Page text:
Nick Fitzgerald was sitting at Starkville Mexican food staple La Terraza with a group of friends when his phone started buzzing. A quick glance told him the incoming call was an unknown number out of Lousiana, so he sent it to voicemail and put his phone back down.
A minute later, his phone buzzed one more time, letting the Mississippi State quarterback know that he had a new voice message. Fitzgerald swiped his phone open to quickly listen while he ate.
“Hey, Nick,” the message began. “This is Archie Manning.”
“I almost dropped my phone,” Fitzgerald recalled. “I was like, what? My buddies looked at me like I was crazy. I was like, y’all don’t understand. So I put it on speaker and set it on the table. Everyone’s jaw just dropped.”
Naturally, the patriarch of the family was calling to invite Fitzgerald to the annual Manning Passing Academy, a summer football camp put on by the Manning family in which the best quarterbacks in college football are invited to serve as counselors. Fitzgerald arrives in Louisiana today to join Archie, Peyton, Eli and all the elite college quarterbacks from across the country.
Following his predecessors Dak Prescott and Tyler Russell, Fitzgerald is just the third MSU passer to be invited to the camp, and he plans to use the time to learn as much as he can from the Mannings, keeping his eyes and ears open for any nuggets of knowledge or helpful hints he can glean from the famous quarterbacks.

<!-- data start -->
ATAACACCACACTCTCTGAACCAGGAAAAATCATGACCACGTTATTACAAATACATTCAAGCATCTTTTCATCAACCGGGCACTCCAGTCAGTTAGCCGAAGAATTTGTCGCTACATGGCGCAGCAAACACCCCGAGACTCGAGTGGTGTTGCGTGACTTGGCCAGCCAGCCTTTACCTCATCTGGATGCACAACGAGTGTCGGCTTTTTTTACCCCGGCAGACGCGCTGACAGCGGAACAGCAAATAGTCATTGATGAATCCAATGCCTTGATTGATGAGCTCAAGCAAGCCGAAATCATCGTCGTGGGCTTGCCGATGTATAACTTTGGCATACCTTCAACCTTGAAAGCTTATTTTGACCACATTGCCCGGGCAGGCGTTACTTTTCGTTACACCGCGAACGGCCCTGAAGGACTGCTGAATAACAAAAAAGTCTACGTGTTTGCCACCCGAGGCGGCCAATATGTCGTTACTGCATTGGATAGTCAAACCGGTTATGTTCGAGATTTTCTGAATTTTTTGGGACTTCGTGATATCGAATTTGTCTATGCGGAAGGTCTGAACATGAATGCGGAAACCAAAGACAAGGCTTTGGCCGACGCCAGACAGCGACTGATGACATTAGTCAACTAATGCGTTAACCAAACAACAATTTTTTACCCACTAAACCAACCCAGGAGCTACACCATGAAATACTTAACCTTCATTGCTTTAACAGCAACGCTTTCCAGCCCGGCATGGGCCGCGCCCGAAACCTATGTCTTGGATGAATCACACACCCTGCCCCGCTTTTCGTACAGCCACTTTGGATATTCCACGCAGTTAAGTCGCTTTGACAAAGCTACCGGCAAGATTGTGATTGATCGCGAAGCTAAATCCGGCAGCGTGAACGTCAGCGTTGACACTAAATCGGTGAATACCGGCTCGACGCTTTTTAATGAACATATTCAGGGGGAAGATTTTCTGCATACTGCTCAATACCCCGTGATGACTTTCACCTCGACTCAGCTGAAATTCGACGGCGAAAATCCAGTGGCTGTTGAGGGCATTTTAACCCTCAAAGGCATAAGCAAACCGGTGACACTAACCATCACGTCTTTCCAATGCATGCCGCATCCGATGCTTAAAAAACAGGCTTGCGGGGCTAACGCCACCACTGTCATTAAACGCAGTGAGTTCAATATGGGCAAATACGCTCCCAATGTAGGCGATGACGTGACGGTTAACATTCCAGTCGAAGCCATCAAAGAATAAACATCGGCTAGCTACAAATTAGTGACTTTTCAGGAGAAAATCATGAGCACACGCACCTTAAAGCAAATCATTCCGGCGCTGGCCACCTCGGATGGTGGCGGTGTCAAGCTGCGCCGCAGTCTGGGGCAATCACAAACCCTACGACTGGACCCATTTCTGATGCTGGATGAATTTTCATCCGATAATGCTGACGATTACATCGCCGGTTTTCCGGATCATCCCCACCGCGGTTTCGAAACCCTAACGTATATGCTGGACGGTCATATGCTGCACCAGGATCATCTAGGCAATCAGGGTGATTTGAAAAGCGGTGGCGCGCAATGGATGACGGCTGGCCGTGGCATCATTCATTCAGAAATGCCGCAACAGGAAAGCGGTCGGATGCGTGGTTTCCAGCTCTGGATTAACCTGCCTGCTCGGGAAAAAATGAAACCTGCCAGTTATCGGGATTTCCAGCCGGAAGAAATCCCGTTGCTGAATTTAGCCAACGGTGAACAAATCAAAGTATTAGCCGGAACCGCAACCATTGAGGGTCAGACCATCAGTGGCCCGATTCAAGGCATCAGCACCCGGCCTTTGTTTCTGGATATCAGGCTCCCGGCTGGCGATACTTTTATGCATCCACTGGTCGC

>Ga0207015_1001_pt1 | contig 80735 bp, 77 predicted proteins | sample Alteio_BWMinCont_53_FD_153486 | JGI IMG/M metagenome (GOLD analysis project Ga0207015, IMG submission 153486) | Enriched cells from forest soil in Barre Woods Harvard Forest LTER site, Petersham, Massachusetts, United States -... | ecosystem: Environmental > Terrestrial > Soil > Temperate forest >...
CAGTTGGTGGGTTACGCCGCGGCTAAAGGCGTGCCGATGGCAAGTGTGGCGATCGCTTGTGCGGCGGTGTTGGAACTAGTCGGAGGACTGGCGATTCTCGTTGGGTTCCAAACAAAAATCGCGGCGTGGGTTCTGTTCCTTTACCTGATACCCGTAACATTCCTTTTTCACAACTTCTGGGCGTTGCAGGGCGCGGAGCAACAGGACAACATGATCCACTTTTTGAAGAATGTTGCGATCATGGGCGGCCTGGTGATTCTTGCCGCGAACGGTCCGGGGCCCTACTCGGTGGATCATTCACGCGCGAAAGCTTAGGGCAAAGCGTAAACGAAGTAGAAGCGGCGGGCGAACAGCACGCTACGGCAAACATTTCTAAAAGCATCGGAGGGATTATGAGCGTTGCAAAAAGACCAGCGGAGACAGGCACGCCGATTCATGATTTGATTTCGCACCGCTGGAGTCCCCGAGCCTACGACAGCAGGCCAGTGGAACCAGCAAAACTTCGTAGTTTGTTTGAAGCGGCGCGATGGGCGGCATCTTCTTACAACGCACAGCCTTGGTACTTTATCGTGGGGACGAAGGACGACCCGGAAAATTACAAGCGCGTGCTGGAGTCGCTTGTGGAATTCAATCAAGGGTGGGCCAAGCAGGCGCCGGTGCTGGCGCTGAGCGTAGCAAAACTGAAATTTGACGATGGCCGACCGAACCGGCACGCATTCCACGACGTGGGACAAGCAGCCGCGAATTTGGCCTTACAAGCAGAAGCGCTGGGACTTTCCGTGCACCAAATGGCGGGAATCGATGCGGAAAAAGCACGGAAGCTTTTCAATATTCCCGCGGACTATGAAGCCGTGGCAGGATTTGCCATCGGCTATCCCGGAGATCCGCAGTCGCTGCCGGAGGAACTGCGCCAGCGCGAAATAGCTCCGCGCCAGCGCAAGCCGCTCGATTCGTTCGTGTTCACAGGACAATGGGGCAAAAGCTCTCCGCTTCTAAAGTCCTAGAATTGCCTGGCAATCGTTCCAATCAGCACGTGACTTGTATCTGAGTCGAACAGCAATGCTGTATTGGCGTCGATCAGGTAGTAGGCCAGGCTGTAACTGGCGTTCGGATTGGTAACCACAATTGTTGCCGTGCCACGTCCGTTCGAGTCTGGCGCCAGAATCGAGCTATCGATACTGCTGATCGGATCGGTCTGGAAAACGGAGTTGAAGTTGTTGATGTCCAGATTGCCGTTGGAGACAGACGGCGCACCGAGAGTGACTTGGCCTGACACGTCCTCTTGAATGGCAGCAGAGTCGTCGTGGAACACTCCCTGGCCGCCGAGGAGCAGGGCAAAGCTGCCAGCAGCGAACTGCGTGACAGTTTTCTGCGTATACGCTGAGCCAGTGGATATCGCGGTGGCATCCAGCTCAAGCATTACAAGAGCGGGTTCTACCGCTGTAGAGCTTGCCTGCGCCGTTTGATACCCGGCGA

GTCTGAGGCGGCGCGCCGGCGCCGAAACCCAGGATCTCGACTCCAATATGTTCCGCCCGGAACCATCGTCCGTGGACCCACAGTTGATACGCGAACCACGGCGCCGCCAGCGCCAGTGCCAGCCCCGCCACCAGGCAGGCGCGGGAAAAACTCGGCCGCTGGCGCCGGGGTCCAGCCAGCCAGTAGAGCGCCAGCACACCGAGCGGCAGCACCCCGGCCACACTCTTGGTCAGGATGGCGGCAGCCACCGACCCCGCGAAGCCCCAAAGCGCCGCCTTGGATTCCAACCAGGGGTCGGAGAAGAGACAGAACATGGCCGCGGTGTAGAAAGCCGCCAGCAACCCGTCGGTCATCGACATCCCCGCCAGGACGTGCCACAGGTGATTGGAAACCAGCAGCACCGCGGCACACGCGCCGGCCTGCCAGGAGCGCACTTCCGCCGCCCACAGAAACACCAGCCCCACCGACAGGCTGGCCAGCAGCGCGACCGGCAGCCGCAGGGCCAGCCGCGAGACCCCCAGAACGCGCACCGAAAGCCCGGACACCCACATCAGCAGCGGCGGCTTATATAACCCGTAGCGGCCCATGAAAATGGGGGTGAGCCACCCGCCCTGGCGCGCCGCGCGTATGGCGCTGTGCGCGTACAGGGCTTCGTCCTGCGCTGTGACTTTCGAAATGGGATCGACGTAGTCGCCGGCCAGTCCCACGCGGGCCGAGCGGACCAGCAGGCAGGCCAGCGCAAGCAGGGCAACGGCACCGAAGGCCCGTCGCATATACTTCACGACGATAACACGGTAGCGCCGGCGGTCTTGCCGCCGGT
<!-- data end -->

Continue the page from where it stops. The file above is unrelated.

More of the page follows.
“Any time you can be around a family like the Mannings, you kind of just turn into a sponge and try to absorb everything you possibly can,” he said. “So you can hopefully get a little bit of coaching and at the same time have some fun, meet some new guys.”
As for the entirety of the offseason, Fitzgerald has been in Starkville taking summer classes and working out every day. Beyond the usual weightlifting, Fitzgerald says he has also been doing consistent work with resistance bands to help strengthen his shoulder and throwing arm, and putting himself through daily footwork drills has been an integral part of his offseason regimen.
The most important part, however, has been the extra work he and his teammates have put in together. Fitzgerald regularly gets together with receivers, tight ends and running backs to work on passing and timing. He gets together with his lineman to build chemistry and consistency. As groups, they’ve even been joining up to watch and study film.
In a period of the year where the only coach players can work with is their strength coach, Fitzgerald believes that players working together on their own can help them build off of spring practice and improve during the hot summer months even without real practices. And certainly, as one of the new stars of the SEC, Fitzgerald wants to build on his stellar first season as a starter and take both himself and his team to greater heights.
“I just keep working out,” he said, “keep building those relationships with our receivers, keep building trust up, keep building that leadership role and just trying to work hard.”